The net effect of these interventions is to increase the amount of rainwater retained in the water table or surface ponds following the monsoon rather than losing it to the sea. Such watershed development projects emphasise the role of community and grassroots organisations in making and maintaining these water harvesting structures. One of the NGOs that has been active since 1993 is the Watershed Organisation Trust (WOTR). It undertook an evaluation of the benefits from watershed development projects in terms of different ecosystem services and the benefit to cost ratios for four villages in Madhya Pradesh that had the ‘treatment’ and four control villages. The study found a significant but highly variable reduction in the amount of ‘soil carbon detachment’ from soil erosion, higher crop productivity and reduced time needed for water collection by villagers (higher water tables) than the controls.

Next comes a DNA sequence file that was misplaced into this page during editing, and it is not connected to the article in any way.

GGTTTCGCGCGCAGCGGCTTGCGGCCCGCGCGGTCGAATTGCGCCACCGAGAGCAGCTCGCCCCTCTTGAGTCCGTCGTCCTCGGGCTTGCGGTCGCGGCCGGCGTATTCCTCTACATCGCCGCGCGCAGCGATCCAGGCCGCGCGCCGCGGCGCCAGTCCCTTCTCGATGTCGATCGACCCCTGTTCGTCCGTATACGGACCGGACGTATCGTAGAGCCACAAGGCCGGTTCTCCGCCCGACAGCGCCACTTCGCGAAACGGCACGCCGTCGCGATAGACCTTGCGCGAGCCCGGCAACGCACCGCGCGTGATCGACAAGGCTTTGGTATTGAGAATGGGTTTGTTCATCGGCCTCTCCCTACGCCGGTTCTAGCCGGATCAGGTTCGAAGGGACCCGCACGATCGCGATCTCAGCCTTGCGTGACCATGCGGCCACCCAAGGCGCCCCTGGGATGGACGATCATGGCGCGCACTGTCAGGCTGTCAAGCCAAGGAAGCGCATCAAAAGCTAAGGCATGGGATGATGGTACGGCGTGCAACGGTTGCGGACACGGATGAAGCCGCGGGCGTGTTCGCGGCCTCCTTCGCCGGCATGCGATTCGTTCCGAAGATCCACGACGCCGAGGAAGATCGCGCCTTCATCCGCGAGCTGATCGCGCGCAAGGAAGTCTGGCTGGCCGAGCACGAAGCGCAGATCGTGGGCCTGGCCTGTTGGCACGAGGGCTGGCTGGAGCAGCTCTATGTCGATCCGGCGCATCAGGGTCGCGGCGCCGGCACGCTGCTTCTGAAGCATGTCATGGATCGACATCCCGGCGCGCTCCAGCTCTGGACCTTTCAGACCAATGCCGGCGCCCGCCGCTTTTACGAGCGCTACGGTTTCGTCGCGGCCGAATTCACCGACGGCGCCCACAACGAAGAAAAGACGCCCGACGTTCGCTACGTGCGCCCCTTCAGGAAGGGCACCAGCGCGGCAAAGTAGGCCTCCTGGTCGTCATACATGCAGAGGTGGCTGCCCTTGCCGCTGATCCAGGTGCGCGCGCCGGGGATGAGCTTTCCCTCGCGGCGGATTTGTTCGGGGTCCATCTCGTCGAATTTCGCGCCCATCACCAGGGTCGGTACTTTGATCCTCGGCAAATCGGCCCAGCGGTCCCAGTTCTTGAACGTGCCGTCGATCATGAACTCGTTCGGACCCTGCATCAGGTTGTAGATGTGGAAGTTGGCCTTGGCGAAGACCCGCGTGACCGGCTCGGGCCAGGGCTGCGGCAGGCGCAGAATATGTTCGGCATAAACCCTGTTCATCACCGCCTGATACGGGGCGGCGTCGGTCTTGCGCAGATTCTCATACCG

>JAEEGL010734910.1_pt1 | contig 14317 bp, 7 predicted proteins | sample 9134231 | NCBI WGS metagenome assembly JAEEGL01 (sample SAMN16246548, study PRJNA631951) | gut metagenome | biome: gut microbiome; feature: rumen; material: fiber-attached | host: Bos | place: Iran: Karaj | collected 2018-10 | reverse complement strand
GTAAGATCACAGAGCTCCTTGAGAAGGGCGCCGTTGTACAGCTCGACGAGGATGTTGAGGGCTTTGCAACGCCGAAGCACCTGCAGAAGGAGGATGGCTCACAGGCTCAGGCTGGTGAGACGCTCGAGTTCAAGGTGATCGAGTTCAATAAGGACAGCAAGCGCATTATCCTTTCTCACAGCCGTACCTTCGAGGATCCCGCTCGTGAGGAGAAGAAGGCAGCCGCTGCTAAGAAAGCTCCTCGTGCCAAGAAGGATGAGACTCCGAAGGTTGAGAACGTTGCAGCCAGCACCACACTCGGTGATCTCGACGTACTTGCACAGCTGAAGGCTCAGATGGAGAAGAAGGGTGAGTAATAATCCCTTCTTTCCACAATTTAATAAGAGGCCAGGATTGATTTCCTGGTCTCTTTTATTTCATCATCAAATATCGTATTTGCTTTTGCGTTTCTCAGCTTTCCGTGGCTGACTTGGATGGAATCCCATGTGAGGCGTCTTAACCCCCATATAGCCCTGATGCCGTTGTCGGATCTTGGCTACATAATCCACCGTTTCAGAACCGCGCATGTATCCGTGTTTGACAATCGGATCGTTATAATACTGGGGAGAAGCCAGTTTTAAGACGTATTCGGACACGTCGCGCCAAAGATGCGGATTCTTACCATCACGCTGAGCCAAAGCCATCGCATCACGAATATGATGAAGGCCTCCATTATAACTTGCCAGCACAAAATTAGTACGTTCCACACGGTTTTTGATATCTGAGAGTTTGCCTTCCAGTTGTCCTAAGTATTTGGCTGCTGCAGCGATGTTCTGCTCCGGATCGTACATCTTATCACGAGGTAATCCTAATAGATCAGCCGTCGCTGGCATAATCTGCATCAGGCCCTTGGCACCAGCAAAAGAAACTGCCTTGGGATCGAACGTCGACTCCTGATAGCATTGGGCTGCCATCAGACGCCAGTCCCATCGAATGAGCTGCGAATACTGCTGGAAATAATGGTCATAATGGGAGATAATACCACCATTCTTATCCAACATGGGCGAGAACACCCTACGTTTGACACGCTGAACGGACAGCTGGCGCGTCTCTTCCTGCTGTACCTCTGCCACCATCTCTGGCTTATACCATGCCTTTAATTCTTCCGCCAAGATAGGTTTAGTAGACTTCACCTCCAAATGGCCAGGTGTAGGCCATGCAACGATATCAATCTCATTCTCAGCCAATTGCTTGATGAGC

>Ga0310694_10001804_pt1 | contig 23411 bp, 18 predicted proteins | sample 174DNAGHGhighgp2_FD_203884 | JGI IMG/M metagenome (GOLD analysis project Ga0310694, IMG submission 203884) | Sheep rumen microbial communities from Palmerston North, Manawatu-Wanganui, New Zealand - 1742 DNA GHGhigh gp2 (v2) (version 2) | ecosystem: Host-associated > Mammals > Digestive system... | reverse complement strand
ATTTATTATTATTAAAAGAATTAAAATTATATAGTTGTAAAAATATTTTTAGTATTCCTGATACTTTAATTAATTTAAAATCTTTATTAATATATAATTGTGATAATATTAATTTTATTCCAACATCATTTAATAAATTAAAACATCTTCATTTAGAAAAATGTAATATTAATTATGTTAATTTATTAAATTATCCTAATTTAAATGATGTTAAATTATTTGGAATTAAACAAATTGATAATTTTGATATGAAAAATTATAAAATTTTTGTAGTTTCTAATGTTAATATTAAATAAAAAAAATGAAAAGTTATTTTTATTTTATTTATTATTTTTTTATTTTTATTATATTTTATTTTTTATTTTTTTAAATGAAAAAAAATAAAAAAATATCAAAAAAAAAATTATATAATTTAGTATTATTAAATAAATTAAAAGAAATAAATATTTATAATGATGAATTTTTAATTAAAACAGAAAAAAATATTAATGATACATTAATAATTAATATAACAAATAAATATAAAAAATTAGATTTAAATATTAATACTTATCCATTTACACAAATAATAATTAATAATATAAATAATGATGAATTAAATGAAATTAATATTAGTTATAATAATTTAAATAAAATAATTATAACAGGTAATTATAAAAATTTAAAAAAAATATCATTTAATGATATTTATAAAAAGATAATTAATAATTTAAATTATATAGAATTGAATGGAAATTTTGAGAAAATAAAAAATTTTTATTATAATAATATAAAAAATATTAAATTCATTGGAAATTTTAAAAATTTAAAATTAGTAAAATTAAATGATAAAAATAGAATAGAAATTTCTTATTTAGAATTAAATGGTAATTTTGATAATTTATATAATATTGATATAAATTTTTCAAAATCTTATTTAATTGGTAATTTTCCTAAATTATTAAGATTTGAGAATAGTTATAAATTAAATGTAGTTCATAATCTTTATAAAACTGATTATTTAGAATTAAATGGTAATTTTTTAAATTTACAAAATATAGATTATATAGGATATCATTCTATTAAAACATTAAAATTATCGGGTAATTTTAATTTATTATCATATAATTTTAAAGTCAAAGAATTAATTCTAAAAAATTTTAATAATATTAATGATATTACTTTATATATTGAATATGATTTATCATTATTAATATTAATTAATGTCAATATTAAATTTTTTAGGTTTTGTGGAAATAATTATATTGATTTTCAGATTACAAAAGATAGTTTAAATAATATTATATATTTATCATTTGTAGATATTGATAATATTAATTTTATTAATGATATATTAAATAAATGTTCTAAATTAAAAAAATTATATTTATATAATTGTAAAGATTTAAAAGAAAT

Financing watershed development
While the Indian and state governments are the principal sources of funding for watershed development, notably, the Integrated Watershed Development Program (IWMP), NABARD through the WDF and related schemes is an important player in this field, also engaging with civil society agencies. According to its Annual Report for 2019-20, there are 231 ongoing projects that cover almost 10 lakh hectares and disbursing loans or grants to states of Rs 82 cr (USD 6.1 m). State government also contributes to watershed development costs. State spending is subsumed in the Rs 66 cr budget line for flood control & irrigation (data aggregated from state budgets).